Crimes of beauty

Throughout history, various forms of makeup have popped up in every nation under God, very visible, with beauty and coverage for all. Makeup – I love it. However, many females hate the stuff and stay as far away from “getting dolled-up” as their feet can carry them.

Opinions on whether makeup is good or bad aside, I come to you this week with a little history lesson on a few of the more precarious beauty practices of the past. Questionable ingredients have caused homicides, deformities, and other ailments.

To show their pale pride, many men and women as far back as the first century relied on mercury and lead-based powders to make their beauty mark on the world. Centuries later, a French courtesan by the name of Kitty Fisher became a well-known example of lead poisoning after she died from using it a bit too frequently.

Unfortunately, that did not stop its usage. Areas in Asia also practiced these deadly habits. The white makeup Geishas used originally contained lead as well. They, along with European users, often experienced nausea, hair loss, blindness and other rather undesirable effects.

Ingredients like Arsenic were effective but not in quite the way users were anticipating. Signora Toffana had an infatuation with beauty products while living in Italy during the Renaissance. She created a substance known as Aqua Toffana, a type of facial powder that contained a generous amount of Arsenic ( She told her buyers to put it on immediately prior to seeing their partners. Hundreds of deformed women and 600 dead, Italian husbands later, Signora Toffana was sentenced to death for her crimes of beauty.

Atropa belladonna, a plant known for being severely toxic, was used to dilate women’s pupils. According to, this plant was widely distributed and used mainly by Italian women for luminescent eyes. For some reason, it was seen as extremely attractive to have glossy eyes overtaken by one’s pupils. It also increased the heart rate and made focusing nearly impossible. Eventual blindness was inevitable. They knew it was poisonous, but they willingly blinded themselves, drop by drop.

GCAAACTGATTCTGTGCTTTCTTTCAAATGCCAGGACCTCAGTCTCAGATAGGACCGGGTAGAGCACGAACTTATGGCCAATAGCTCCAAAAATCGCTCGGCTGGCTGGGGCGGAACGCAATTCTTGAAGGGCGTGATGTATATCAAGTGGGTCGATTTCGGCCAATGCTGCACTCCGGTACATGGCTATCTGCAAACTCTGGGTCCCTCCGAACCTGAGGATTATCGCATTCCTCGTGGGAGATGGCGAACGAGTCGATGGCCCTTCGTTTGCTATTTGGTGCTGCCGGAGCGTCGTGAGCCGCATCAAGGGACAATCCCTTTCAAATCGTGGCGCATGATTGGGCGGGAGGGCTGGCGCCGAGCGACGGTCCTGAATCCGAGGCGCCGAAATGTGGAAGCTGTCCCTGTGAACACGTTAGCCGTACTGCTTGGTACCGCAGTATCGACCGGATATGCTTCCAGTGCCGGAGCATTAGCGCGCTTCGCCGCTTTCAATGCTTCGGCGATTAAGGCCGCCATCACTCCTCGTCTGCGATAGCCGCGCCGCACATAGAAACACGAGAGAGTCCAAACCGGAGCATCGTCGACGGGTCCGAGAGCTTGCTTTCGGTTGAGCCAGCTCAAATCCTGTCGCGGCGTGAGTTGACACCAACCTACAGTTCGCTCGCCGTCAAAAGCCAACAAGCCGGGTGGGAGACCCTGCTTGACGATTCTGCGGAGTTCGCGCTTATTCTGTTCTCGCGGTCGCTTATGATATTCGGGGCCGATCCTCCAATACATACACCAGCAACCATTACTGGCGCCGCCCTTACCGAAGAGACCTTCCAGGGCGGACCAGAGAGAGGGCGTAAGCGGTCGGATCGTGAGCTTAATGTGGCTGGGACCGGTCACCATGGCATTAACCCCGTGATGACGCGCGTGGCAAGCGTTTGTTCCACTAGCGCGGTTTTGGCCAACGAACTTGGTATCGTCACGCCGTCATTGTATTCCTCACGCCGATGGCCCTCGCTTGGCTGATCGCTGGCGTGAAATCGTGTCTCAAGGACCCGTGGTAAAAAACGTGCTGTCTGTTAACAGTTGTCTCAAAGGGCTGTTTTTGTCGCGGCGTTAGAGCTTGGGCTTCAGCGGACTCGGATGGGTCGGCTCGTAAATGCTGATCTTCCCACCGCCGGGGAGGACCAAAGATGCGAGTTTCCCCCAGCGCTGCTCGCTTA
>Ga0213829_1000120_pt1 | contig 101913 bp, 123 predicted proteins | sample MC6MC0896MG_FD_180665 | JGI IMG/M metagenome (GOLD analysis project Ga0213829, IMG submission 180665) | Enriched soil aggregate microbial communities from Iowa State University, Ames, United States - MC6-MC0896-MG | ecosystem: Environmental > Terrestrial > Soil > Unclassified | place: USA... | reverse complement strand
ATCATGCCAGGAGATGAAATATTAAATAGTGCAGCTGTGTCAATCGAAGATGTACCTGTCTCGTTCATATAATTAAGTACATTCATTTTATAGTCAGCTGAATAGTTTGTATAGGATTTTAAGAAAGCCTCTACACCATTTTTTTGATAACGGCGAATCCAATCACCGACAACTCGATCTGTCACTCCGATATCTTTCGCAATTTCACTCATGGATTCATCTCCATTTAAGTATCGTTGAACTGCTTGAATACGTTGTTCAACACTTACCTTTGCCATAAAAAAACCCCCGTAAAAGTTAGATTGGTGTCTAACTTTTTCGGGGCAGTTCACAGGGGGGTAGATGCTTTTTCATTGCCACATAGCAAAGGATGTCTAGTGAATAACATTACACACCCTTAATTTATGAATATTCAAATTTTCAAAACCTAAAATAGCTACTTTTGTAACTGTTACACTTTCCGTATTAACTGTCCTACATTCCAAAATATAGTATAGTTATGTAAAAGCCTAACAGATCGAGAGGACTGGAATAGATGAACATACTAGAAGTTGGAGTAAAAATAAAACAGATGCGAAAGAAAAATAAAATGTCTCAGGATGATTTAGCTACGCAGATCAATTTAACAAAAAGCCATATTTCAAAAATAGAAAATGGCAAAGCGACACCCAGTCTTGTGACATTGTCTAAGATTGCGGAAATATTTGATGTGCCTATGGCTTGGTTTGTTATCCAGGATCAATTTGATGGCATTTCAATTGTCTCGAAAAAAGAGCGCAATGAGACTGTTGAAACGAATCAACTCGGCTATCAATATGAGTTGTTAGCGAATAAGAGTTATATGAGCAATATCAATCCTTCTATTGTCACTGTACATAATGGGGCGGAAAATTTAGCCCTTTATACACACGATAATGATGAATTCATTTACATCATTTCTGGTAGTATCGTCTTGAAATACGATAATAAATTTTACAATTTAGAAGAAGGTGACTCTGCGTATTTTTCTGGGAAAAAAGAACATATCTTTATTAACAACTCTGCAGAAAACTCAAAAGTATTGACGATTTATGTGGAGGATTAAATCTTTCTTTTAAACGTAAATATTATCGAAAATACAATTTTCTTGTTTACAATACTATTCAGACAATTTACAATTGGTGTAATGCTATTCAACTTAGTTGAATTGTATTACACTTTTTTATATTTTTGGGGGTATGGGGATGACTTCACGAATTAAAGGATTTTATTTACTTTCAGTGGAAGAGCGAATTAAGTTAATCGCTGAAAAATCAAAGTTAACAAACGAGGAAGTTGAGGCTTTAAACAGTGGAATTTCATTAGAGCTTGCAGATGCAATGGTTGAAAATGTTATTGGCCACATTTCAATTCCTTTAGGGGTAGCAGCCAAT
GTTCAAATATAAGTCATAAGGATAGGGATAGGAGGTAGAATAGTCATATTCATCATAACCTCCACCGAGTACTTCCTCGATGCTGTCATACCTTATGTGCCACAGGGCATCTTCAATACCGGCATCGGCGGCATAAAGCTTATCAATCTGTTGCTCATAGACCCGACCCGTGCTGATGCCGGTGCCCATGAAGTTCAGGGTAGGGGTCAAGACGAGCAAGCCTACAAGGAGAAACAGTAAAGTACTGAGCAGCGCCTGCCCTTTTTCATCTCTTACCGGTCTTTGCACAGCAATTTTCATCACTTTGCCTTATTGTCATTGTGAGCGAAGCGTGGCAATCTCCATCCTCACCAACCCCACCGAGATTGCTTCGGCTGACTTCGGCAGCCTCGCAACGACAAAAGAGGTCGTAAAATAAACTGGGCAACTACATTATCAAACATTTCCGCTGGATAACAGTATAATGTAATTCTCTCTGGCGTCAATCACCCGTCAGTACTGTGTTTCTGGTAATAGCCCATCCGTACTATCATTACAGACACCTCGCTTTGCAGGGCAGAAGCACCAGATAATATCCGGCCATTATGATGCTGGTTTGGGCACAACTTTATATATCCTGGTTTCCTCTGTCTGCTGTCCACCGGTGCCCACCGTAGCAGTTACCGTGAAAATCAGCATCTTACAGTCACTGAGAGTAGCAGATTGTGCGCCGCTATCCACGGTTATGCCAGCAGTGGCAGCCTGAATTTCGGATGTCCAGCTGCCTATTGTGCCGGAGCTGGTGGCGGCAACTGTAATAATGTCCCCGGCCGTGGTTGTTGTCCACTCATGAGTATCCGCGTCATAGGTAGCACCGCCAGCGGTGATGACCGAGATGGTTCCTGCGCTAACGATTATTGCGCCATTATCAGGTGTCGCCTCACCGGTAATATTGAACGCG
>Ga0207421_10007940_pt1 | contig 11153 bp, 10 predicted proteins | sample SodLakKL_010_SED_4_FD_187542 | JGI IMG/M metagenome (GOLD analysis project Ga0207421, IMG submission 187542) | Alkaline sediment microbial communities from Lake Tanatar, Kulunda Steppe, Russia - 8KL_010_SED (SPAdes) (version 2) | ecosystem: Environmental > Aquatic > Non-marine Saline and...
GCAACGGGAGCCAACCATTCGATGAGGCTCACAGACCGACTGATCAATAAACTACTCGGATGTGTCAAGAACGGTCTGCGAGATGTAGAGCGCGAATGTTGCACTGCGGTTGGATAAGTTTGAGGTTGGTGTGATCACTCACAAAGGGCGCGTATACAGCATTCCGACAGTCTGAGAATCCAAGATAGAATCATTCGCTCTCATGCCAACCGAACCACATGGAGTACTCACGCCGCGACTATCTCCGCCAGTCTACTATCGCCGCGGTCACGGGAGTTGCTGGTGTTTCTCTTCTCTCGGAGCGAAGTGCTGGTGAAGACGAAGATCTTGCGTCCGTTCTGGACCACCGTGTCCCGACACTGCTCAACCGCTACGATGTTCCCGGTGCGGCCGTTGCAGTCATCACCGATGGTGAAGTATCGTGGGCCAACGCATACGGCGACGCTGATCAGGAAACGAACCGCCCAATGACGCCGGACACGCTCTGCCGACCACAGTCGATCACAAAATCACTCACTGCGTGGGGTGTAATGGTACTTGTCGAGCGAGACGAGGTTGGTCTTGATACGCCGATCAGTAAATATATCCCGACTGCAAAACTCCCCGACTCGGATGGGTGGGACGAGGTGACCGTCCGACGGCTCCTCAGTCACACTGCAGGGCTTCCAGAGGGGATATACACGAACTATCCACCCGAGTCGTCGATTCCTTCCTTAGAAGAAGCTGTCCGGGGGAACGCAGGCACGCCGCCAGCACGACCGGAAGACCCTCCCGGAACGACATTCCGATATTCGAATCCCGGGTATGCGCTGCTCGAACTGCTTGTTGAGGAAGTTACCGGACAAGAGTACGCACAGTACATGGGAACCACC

So, why did these men and women put themselves through pain, deformities, and even death for the sake of beauty? Good question. I have no idea. Plautus, a Roman dramatist and philosopher wrote, “A woman without paint is like food without salt.” In my opinion, that’s a little harsh. However, all throughout history people have gone to extreme lengths to look attractive.

Today’s version of painstaking beauty would, I suppose, mainly deal with plastic surgeries and injections, but reports of tattooed makeup causing infections have also been recorded. Some victims of the harmful effects of these toxic, so-called beauty aids may not have known what they were getting themselves into. Sadly, many were informed of their morbid futures yet continued to harm themselves due to their obsession with appearances.

Makeup should be used to express creativity and to enhance our already beautiful features, not to hide them or harm our bodies. So please, if you haven’t stopped your nasty little habit of wearing poisonous berry lipstick or your constant use of toxic eye drops that you brewed in your basement, stop now. There are much safer products made by people who somewhat care. Find them.

(Column published in MSUM’s campus newspaper, The Advocate)


One thought on “Crimes of beauty

  1. Pingback: Atropa acuminata Royle | Find Me A Cure

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